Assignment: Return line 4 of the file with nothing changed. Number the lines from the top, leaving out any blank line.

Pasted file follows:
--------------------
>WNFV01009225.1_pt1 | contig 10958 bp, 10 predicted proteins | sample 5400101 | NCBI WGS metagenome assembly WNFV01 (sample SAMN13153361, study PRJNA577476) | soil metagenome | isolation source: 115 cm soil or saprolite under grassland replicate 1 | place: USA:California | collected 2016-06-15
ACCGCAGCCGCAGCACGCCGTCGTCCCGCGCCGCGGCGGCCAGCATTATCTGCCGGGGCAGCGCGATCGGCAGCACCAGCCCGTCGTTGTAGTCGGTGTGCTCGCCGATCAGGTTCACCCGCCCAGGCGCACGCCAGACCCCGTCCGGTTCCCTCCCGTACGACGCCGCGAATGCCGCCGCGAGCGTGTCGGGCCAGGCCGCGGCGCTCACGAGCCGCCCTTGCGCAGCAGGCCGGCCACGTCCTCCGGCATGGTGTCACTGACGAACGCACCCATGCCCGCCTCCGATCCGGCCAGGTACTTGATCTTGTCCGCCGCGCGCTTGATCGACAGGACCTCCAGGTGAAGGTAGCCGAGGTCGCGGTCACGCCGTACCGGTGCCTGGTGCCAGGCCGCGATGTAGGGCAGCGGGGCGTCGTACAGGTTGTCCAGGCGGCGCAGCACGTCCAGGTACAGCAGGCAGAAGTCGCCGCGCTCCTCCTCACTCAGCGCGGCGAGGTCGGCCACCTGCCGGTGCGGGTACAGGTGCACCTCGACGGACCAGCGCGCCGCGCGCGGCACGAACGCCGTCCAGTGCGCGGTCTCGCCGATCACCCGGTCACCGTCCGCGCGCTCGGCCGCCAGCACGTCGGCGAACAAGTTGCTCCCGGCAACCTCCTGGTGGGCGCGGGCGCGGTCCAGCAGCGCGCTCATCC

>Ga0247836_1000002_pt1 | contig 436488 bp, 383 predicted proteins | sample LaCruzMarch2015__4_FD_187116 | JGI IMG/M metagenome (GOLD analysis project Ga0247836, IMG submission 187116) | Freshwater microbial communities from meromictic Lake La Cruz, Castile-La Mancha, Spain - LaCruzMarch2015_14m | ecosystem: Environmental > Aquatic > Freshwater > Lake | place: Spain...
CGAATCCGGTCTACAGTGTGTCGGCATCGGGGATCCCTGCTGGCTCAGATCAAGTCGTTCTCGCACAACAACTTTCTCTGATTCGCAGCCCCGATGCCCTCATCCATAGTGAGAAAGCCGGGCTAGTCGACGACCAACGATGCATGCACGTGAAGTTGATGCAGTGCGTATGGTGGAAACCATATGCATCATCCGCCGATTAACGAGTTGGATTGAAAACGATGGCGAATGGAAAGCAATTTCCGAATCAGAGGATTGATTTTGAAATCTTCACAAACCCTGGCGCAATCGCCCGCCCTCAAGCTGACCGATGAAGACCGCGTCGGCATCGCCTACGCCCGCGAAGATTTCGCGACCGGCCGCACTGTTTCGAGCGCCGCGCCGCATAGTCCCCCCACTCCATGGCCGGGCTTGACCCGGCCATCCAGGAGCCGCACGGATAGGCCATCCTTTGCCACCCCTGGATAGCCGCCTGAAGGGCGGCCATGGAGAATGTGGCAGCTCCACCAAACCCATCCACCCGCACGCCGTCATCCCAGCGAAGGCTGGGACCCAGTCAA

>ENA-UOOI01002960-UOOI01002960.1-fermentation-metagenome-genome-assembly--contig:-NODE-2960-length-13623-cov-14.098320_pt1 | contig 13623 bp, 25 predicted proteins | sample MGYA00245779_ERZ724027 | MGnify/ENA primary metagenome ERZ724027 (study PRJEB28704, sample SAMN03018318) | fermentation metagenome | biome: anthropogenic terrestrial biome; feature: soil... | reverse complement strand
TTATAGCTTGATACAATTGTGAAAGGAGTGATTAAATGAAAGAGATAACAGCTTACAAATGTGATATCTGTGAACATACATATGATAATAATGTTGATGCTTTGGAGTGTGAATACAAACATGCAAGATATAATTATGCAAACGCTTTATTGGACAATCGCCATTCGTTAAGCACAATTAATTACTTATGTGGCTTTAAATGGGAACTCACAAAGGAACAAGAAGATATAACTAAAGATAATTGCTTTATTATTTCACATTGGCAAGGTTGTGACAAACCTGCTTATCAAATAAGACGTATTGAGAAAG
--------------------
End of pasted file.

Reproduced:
CGAATCCGGTCTACAGTGTGTCGGCATCGGGGATCCCTGCTGGCTCAGATCAAGTCGTTCTCGCACAACAACTTTCTCTGATTCGCAGCCCCGATGCCCTCATCCATAGTGAGAAAGCCGGGCTAGTCGACGACCAACGATGCATGCACGTGAAGTTGATGCAGTGCGTATGGTGGAAACCATATGCATCATCCGCCGATTAACGAGTTGGATTGAAAACGATGGCGAATGGAAAGCAATTTCCGAATCAGAGGATTGATTTTGAAATCTTCACAAACCCTGGCGCAATCGCCCGCCCTCAAGCTGACCGATGAAGACCGCGTCGGCATCGCCTACGCCCGCGAAGATTTCGCGACCGGCCGCACTGTTTCGAGCGCCGCGCCGCATAGTCCCCCCACTCCATGGCCGGGCTTGACCCGGCCATCCAGGAGCCGCACGGATAGGCCATCCTTTGCCACCCCTGGATAGCCGCCTGAAGGGCGGCCATGGAGAATGTGGCAGCTCCACCAAACCCATCCACCCGCACGCCGTCATCCCAGCGAAGGCTGGGACCCAGTCAA